Yearning for Freedom: Our Review of ‘Disobedience’ on MUBI

Posted in What's Streaming? by - September 01, 2023
Yearning for Freedom: Our Review of ‘Disobedience’ on MUBI

Ronit (Rachel Weisz) is a New York based photographer whose father is a rabbi in one of London’s Hasidic communities. After learning about his death, she rushes back to the community that still, decades after her departure, treats her with ambivalence. She tries to mourn him her own way, going to the plot where community members just birdied him. But there, she discovers that some younger devout Hasidim are praying at his plot like it’s a shrine. Because of this episode, she looks for others to mourn with her. She finds two people who tolerate her. The first is her cousin Dovid (Alessandro Nivola), and the second is his wife Esti (Rachel McAdams).

Ronit learns that she has no financial entitlement to the house where she grew up, she takes Esti there. There, they both reminisce about her father’s work as a rabbi, which led them to do whatever they wanted behind his back. A mix of emotions like loss and freedom contradict each other, but those emotions also bring back the attraction that they have for each other. The two eventually kiss, and kissing leads to them sneaking out to secular parts of London to do more. It doesn’t take long for the other grownup characters in Disobedience to catch them. This discovery forces them to either feel shame or to demand their freedom.

Disobedience is Sebastian Lelio’s first English language film. It also came out at the same time other directors (Luca Guadagnino and Yorgos Lanthimos) were finding their footing with English language material. And a third (Guillermo del Toro) won an Oscar or more for doing so. Lelio, at the time, has a lot of catching up to do, and if anything, this ends up being his best work because of how he controls his instincts. His other film in 2017, A Fantastic Woman, bafflingly got more recognition despite of its unnecessary sadism. On the other hand, this subtly mixes the carnal desire between two women and the paranoia one of them feels after giving in.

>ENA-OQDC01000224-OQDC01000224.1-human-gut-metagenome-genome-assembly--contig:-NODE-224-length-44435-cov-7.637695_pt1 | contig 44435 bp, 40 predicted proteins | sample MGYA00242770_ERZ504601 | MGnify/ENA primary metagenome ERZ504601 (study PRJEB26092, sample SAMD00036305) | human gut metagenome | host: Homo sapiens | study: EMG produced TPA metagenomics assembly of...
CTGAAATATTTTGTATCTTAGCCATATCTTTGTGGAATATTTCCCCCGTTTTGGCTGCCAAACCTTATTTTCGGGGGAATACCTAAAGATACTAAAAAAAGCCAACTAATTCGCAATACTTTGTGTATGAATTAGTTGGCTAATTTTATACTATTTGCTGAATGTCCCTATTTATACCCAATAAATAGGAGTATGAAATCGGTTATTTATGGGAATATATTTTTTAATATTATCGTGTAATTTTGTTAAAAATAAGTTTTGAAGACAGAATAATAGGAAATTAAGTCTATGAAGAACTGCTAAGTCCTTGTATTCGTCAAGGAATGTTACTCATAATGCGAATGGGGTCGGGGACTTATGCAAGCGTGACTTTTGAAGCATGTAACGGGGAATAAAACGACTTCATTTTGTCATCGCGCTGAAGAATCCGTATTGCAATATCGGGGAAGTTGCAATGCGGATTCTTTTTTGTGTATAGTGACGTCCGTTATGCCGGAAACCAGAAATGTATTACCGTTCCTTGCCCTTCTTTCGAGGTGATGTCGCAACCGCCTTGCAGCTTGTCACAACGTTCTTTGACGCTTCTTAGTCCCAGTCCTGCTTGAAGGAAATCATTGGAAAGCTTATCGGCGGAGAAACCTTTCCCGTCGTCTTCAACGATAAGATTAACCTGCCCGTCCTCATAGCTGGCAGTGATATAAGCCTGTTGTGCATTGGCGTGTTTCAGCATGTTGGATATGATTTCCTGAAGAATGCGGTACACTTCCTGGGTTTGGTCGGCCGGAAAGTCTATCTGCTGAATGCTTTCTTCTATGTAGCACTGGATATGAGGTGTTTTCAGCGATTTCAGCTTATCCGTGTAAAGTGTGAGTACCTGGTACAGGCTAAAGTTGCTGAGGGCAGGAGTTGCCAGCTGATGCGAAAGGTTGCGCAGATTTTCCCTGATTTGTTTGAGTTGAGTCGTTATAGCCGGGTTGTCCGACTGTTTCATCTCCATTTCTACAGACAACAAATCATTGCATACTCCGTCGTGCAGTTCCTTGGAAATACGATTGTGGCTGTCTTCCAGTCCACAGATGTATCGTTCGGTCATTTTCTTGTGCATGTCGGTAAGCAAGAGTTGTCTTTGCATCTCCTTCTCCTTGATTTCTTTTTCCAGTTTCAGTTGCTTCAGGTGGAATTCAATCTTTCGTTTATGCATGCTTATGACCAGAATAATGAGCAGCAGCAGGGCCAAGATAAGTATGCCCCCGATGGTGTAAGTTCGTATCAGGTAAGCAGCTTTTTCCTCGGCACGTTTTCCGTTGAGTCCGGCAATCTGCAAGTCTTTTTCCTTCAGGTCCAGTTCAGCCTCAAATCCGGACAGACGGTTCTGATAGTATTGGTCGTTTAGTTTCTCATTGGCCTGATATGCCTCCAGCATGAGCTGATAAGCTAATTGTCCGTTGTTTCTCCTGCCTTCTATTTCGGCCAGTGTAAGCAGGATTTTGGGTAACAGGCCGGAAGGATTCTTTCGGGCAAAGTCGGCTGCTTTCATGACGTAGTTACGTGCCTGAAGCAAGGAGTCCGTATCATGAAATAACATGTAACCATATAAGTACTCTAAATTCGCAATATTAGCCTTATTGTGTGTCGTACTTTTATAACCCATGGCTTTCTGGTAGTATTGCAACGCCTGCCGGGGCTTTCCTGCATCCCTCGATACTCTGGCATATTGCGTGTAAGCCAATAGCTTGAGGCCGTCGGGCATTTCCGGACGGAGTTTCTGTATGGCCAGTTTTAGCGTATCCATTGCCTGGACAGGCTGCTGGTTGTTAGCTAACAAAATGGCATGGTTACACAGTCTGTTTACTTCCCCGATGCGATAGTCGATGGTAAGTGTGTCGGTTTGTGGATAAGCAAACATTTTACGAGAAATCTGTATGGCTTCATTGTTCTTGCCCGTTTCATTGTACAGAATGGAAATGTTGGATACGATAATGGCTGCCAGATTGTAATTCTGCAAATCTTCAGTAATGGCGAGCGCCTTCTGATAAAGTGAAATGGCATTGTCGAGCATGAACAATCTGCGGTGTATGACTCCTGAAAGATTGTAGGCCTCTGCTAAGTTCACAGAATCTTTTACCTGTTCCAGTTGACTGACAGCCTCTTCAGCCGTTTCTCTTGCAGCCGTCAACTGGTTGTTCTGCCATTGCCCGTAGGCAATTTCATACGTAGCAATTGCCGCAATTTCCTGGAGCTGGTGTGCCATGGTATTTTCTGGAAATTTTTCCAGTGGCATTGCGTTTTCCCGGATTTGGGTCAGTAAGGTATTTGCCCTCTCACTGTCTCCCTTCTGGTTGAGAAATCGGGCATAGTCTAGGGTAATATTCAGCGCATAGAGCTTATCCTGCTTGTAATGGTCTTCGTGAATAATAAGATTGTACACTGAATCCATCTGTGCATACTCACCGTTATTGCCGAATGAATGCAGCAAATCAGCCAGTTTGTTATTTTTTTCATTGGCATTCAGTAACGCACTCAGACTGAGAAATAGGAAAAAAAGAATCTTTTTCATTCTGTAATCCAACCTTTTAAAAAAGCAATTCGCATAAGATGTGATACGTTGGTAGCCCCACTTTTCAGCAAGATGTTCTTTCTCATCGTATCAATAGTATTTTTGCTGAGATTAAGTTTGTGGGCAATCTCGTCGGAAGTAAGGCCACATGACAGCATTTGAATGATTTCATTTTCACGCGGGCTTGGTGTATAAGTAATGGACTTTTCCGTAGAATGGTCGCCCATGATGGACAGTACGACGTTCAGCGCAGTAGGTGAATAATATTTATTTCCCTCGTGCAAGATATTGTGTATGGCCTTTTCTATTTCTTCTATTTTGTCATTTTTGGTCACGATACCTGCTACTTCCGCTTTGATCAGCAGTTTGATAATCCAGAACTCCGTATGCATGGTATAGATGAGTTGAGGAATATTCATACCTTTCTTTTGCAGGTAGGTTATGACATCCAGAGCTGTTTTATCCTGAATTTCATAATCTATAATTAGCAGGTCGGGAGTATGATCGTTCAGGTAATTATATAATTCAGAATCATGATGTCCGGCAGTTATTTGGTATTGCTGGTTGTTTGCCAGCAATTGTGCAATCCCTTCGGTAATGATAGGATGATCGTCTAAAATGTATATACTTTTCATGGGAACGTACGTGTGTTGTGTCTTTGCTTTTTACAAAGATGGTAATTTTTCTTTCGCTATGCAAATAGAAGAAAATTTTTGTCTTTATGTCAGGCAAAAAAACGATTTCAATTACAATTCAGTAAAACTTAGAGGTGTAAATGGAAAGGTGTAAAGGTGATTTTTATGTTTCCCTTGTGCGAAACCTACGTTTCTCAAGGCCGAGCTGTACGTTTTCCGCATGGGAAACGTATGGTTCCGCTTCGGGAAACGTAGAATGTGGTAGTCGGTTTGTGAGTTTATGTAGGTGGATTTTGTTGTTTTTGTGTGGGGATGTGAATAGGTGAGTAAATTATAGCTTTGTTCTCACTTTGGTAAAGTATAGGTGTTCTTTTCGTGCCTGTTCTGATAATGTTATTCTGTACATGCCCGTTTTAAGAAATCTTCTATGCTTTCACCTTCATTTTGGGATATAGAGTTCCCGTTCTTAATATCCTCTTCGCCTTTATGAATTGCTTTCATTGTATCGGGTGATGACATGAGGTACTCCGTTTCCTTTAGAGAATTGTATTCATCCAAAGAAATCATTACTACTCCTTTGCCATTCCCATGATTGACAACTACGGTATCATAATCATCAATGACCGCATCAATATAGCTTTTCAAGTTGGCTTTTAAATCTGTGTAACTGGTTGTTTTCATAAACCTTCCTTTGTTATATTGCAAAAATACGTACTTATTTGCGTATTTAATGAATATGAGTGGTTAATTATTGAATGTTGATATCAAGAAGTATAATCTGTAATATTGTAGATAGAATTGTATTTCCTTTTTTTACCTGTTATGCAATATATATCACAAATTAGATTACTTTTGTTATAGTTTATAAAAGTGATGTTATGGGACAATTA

Read what I write next keeping in mind that Disobedience depicts characters who belong to two communities that have a reputation for restraint. But I like the controlled viscera that I see here. Both McAdams and Weisz convey that contradiction best. At times, both look like they’re in the verge of tears but almost never let it all out. Even that scene doesn’t feel as graphic. There’s a perpetual sadness to both characters. Even if they have these few days with each other, they mourn the years that they could have spent together. Disobedience explores something deeper than just two women’s mutual attraction, making it a perfect addition to MUBI’s horny catalogue.

This post was written by
While Paolo Kagaoan is not taking long walks in shrubbed areas, he occasionally watches movies and write about them. His credentials are as follows: he has a double major in English and Art History. This means that, for example, he will gush at the art direction in the Amityville house and will want to live there, which is a terrible idea because that house has ghosts. Follow him @paolokagaoan on Instagram but not while you're working.
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